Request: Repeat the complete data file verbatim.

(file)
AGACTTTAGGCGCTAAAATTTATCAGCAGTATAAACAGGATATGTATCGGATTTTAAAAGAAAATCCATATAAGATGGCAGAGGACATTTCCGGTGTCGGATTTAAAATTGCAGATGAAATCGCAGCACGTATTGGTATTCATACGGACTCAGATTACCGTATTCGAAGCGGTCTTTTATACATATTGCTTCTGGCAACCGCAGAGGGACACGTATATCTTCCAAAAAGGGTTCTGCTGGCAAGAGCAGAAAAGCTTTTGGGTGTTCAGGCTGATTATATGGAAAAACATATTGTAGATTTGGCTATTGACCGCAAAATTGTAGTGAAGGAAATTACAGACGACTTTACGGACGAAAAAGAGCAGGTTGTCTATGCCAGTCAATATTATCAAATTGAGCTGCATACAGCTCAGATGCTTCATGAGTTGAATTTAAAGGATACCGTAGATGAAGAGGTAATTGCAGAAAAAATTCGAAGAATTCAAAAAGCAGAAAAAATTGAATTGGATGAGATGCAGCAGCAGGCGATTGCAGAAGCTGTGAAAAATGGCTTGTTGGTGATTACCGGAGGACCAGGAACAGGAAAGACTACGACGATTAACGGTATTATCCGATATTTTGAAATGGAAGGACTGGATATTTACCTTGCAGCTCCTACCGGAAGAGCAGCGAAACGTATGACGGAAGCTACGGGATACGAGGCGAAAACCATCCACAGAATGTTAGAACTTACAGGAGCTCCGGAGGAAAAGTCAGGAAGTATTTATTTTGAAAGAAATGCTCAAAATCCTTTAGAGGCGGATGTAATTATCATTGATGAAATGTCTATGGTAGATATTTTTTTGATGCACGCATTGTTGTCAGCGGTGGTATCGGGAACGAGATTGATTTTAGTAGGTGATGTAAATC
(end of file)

AGACTTTAGGCGCTAAAATTTATCAGCAGTATAAACAGGATATGTATCGGATTTTAAAAGAAAATCCATATAAGATGGCAGAGGACATTTCCGGTGTCGGATTTAAAATTGCAGATGAAATCGCAGCACGTATTGGTATTCATACGGACTCAGATTACCGTATTCGAAGCGGTCTTTTATACATATTGCTTCTGGCAACCGCAGAGGGACACGTATATCTTCCAAAAAGGGTTCTGCTGGCAAGAGCAGAAAAGCTTTTGGGTGTTCAGGCTGATTATATGGAAAAACATATTGTAGATTTGGCTATTGACCGCAAAATTGTAGTGAAGGAAATTACAGACGACTTTACGGACGAAAAAGAGCAGGTTGTCTATGCCAGTCAATATTATCAAATTGAGCTGCATACAGCTCAGATGCTTCATGAGTTGAATTTAAAGGATACCGTAGATGAAGAGGTAATTGCAGAAAAAATTCGAAGAATTCAAAAAGCAGAAAAAATTGAATTGGATGAGATGCAGCAGCAGGCGATTGCAGAAGCTGTGAAAAATGGCTTGTTGGTGATTACCGGAGGACCAGGAACAGGAAAGACTACGACGATTAACGGTATTATCCGATATTTTGAAATGGAAGGACTGGATATTTACCTTGCAGCTCCTACCGGAAGAGCAGCGAAACGTATGACGGAAGCTACGGGATACGAGGCGAAAACCATCCACAGAATGTTAGAACTTACAGGAGCTCCGGAGGAAAAGTCAGGAAGTATTTATTTTGAAAGAAATGCTCAAAATCCTTTAGAGGCGGATGTAATTATCATTGATGAAATGTCTATGGTAGATATTTTTTTGATGCACGCATTGTTGTCAGCGGTGGTATCGGGAACGAGATTGATTTTAGTAGGTGATGTAAATC